A taste of Paradise

Jonny Handy talks about Paradise Creek Brewery’s beginnings in 2010.

LAUREN ELLENBECKER, Mint columnist

High quality brews that stand apart from your typical convenience store Bud Light can be found at Paradise Creek Brewery, a Pullman brewpub that takes pride in the beer it produces for the Palouse.

The brewery was established in early 2010 by Tom Handy, a brewer who had a desire to locally craft beer to share with friends and the community.

Paradise Creek’s production takes place in the basement of the brewpub’s restaurant, causing the scent of beer to linger throughout the entire building. A blackboard hanging in Paradise Creek’s waiting area reveals their simplified six-step brewing process: mill, mash, boil, ferment, condition and package.

The hops and grain used in the production of this brewpub’s beer are all locally sourced, mostly from the Yakima Valley.

After deciding what type of beer to make, the next step to brewing Paradise Creek’s beer is to mill the grain recipe and then add it to a mash tun, a container used to convert the starches in crushed grains into sugars for fermentation, which results in crushed malt (or “grist”).

The next step is to mash. The grist is mixed with hot water in order to create “wort,” a sweet infusion of grain or malt, before being fermented.

The wort mixture is separated from the grain and boiled along with hops, which adds flavor and gives beer its well-known aroma and bitterness.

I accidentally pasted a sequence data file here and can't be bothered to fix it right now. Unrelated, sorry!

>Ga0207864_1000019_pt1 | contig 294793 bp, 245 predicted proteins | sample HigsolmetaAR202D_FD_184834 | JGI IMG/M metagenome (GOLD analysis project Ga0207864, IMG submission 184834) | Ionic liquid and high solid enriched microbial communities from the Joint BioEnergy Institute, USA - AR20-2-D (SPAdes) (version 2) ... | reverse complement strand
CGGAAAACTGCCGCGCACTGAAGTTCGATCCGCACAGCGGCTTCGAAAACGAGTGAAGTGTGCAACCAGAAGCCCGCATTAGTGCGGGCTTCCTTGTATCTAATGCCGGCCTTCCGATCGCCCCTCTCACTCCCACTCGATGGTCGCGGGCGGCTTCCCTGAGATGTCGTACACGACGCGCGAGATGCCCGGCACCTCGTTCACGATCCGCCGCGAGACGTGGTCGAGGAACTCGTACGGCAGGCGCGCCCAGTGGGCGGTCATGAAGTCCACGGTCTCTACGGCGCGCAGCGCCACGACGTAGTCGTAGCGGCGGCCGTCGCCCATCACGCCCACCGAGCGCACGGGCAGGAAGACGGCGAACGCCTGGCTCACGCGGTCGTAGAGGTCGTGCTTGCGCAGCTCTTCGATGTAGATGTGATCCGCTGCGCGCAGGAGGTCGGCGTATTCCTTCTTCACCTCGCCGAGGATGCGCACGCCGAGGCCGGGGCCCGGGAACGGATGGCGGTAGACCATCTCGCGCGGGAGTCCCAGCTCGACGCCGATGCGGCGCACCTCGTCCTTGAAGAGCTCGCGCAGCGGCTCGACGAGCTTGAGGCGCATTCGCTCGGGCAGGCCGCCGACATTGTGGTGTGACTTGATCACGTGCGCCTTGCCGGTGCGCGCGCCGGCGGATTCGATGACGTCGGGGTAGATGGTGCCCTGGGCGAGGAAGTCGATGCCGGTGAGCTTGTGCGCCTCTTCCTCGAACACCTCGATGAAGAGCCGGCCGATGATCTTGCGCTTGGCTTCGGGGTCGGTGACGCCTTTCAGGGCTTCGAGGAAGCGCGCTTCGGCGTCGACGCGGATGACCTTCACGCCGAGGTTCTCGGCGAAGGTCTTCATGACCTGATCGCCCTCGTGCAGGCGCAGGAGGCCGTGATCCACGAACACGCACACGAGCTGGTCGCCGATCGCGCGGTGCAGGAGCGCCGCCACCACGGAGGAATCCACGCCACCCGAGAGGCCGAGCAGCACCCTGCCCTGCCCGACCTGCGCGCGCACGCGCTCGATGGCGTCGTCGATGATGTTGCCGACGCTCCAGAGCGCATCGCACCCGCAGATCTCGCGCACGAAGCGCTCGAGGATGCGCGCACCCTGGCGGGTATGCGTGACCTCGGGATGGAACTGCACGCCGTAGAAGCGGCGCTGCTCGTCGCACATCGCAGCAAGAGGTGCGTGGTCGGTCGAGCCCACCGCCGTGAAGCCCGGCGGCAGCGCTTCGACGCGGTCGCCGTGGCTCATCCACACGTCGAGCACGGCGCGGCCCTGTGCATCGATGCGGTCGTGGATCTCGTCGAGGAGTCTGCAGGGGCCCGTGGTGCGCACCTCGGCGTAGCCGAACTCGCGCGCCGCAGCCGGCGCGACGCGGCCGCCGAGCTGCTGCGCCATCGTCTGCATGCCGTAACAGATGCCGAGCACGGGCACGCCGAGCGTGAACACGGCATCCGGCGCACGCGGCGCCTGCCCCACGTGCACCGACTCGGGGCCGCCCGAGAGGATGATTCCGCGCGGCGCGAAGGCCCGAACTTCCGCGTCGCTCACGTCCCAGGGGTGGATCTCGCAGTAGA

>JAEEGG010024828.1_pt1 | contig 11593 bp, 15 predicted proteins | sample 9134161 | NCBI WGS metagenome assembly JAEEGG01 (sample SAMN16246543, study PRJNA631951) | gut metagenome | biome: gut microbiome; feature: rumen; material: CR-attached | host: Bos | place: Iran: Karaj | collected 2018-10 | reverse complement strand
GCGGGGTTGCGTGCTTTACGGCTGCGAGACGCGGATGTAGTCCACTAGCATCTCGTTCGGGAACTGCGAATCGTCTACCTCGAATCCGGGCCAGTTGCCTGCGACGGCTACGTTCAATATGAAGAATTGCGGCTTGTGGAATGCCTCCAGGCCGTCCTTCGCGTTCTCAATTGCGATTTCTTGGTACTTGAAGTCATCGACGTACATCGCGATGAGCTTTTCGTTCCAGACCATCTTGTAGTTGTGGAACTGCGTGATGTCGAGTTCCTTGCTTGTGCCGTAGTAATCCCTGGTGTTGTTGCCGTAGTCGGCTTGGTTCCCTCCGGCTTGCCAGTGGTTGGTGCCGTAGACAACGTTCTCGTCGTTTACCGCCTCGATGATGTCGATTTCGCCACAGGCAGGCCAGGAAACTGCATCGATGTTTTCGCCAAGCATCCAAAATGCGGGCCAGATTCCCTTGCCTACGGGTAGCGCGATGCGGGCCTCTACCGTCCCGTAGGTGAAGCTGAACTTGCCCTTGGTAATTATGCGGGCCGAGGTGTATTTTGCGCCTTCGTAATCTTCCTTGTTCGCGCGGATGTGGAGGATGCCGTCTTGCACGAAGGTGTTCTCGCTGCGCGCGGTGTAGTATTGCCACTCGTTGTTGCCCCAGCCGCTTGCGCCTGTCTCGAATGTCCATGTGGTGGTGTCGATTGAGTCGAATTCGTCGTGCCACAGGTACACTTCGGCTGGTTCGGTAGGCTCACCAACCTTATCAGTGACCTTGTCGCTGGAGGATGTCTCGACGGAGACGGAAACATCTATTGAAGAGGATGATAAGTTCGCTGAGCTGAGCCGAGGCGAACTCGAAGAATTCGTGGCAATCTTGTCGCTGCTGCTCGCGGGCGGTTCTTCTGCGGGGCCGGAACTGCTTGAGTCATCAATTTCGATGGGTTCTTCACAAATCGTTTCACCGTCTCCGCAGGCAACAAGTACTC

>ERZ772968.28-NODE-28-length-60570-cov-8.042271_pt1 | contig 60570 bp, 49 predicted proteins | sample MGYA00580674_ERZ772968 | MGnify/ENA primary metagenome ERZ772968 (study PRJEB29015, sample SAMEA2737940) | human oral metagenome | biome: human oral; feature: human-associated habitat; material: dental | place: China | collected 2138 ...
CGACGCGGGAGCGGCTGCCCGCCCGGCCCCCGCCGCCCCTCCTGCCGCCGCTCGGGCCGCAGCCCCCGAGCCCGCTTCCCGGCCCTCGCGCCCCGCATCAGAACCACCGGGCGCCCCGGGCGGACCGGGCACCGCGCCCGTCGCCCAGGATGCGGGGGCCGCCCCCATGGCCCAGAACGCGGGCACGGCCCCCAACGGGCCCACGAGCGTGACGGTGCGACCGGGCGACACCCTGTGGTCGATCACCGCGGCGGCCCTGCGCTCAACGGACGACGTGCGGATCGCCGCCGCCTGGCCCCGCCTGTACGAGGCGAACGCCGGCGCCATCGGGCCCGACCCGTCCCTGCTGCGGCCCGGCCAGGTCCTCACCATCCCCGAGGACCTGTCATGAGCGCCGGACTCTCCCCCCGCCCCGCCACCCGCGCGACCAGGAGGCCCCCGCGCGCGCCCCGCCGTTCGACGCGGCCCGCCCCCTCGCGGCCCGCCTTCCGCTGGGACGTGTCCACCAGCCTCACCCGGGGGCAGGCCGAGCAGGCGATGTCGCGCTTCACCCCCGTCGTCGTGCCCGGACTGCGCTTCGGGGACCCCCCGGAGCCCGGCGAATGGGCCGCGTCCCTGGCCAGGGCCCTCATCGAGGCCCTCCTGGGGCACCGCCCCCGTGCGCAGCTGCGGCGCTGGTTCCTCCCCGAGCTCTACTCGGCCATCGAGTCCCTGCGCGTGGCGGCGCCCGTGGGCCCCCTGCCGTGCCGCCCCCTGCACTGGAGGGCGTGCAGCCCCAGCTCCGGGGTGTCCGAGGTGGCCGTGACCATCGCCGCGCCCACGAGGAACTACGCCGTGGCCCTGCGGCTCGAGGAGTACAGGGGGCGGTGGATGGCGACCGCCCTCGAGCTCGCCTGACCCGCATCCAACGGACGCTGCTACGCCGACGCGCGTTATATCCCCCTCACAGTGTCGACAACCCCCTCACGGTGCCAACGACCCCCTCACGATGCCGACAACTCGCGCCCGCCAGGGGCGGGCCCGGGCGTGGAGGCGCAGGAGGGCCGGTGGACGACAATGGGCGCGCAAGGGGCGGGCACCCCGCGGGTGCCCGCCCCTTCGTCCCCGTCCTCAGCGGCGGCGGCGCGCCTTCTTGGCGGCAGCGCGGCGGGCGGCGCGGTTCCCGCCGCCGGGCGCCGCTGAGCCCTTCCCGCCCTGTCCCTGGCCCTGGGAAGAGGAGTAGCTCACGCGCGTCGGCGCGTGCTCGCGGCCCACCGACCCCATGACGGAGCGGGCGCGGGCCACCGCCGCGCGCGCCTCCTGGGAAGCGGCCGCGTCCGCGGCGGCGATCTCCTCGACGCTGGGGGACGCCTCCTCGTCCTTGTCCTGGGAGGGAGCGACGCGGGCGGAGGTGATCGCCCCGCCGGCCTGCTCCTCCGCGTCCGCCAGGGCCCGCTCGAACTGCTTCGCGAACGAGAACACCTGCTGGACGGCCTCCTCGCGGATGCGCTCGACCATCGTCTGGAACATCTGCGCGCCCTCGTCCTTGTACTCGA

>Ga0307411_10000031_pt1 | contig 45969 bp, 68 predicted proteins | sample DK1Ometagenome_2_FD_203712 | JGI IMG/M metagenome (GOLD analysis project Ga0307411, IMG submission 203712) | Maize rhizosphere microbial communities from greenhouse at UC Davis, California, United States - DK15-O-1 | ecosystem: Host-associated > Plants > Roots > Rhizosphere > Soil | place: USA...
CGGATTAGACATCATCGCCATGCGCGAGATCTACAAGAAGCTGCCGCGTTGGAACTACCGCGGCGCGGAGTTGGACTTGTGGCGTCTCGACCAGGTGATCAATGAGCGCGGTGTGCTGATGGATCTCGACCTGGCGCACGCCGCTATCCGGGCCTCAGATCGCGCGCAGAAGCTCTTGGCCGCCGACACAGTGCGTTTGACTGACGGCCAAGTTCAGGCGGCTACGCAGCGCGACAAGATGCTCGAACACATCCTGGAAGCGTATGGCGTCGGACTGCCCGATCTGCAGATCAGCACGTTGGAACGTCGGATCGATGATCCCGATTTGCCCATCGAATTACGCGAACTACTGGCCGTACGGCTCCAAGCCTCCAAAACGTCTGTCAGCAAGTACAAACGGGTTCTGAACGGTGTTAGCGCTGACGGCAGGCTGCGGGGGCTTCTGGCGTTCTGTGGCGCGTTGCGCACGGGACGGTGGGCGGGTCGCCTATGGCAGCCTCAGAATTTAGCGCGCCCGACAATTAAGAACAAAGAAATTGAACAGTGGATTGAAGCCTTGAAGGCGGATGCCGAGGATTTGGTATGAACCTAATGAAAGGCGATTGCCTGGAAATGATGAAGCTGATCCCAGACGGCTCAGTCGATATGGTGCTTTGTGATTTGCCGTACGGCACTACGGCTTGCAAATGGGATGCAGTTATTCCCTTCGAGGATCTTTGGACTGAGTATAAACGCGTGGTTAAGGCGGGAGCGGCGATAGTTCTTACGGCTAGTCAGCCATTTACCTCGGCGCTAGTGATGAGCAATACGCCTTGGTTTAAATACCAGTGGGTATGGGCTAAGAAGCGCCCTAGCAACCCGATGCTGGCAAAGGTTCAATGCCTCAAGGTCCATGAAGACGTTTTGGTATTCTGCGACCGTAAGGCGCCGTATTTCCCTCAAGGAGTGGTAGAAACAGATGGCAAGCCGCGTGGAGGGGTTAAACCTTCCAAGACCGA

The hopped wort is cooled and ale yeast is added into a fermentation tank – resulting in alcohol, carbon dioxide and a transformation of flavors.

Soon after, the temperature must be dropped to allow the yeast to settle, before it is lowered even further in order to transfer the beer to brite tanks – where flavors are developed further and carbonation takes place. Then the brews are ready to be packaged by hand in bottles, growlers or kegs.

Currently, the head brewer fancies aged beers. However, Paradise Creek’s most popular beer at the moment is the Huckleberry Pucker – a sweet-and-sour Berliner Weisse crafted with a “kettle souring” method of brewing.

Other beer on tap at Paradise Creek includes their Kugar Kolsch, Pokerface Blonde, Scottish Stovepipe, Over the Hop IPA, Ruskie Juice and Culture Shock – to name a few.

All of the these brews are relatively inexpensive and have a higher alcohol percentage than your typical college beer.

“If you’re drinking our beer, you’re actually getting a bang for your buck,” said Jonny Handy, the owner’s son and a Paradise Creek bartender.

Each pint is sold for about $5. If patrons want an even bigger deal on beer at Paradise Creek, they may consider becoming a member of the “Mug Club.”

There are two Mug Club membership opening each year, one in the summer and one in the winter – it’s first come, first served. If a customer jumps on this opportunity in time, they must pay a membership fee of $55 for the first year, and $45 for the following years until their mug is retired (when they die or drop out of the club).

This membership grants a cool-looking mug that is eight ounces larger than a usual pint, $1 off growler refills and a 10 percent discount on all appetizers.

According to Paradise Creek’s website, “It’s been proven that drinking out of your mug makes you 15 percent more attractive.”

Lauren Ellenbecker is a freshman studying communication from Anchorage, Alaska. She can be contacted at mint@dailyevergreen.com.